The first half of 2020 was utterly forgettable for dividend stocks and their devotees, but that scenario is changing for the better, putting some focus on payout exchange traded funds, including the FlexShares Quality Dividend Defensive Index Fund (NYSEArca: QDEF).
QDEF’s underlying index is designed to reflect the performance of a selection of companies that, in aggregate, possess greater financial strength and stability characteristics relative to the Northern Trust 1250 Index, a float-adjusted market-capitalization weighted index of U.S. domiciled large- and mid-capitalization companies. The fund will invest at least 80% of its total assets (exclusive of collateral held from securities lending) in the securities of the underlying index.
Ned Davis Research notes “that dividend stocks performed in a unusual way during the coronavirus recession, trailing non-dividend payers during both the market decline and the rebound. Normally dividend stocks are a safe haven during times of a recession and market volatility, but in this case the coronavirus pandemic hit key dividend payers like REITS and banks while rewarding internet stocks which don’t pay a dividend,” reports Jesse Pound for CNBC.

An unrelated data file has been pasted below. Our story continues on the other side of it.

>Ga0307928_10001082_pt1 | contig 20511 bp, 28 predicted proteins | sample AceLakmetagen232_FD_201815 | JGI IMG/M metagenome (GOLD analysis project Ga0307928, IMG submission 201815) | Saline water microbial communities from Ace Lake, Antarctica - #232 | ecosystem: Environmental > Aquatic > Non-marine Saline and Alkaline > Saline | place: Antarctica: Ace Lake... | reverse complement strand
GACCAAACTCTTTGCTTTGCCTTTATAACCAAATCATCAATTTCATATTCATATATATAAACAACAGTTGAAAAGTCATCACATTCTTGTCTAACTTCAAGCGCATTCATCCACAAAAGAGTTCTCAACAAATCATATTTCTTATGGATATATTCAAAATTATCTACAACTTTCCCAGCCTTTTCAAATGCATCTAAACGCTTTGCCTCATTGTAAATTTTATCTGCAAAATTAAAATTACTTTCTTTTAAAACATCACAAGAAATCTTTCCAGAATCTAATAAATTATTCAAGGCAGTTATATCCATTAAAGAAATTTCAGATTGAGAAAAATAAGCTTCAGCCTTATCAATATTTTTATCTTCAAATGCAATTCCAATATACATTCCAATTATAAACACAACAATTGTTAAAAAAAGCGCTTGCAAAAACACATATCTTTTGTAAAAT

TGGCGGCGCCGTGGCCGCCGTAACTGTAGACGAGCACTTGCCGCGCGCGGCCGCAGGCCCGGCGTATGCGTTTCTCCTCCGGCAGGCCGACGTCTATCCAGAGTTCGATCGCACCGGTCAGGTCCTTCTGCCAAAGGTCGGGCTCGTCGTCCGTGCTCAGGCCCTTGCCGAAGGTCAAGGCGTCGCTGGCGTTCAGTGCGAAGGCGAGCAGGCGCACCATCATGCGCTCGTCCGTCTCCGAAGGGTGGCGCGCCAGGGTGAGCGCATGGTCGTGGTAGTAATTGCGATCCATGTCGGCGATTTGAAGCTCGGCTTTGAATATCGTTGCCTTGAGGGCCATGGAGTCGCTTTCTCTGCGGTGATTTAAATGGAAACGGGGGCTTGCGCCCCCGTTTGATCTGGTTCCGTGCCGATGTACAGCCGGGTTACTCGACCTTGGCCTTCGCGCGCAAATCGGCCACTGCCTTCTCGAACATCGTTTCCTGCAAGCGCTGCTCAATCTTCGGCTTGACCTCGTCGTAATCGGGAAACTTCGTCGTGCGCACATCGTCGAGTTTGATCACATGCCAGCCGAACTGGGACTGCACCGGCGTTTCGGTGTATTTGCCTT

Dividend Grower Emphasis
QDEF’s emphasis on dividend growers is particularly relevant in today’s market environment. Dividend-growing companies are also high quality names. Steady dividend payouts have also helped produce improved risked-adjusted returns over time.
“The bottom line is that Dividend Payers are exiting the worst phase of the bull market cycle relative to Non-Payers in their most oversold state in a decade,” according to Ned Davis Research. “Macro conditions are more favorable for investors looking to add dividend stocks to their portfolio, with the important caveat to focus on payers with strong balance sheet.”
Dividends have added significantly to returns over time, contributing approximately 32% of the S&P 500’s total return since 1960. During the return-challenged 1970s, dividends made up nearly three-quarters of S&P 500 returns – while investors earned a cumulative total return of 77% from the S&P 500 in that decade, 60% of that 77% was from dividends.
“One risk investors should keep in mind when examining dividend stocks is the risk that the company might cut the dividend to shore up its balance sheet. Ned Davis Research listed rising interest rates, which could both make dividends less attractive and cut into excess cash for dividend payers, as a possible risk to dividend stocks in the future,” according to CNBC.
QDEF’s quality approach minimizes the risk of widespread negative payout action among the fund’s components.
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The opinions and forecasts expressed herein are solely those of Tom Lydon, and may not actually come to pass. Information on this site should not be used or construed as an offer to sell, a solicitation of an offer to buy, or a recommendation for any product.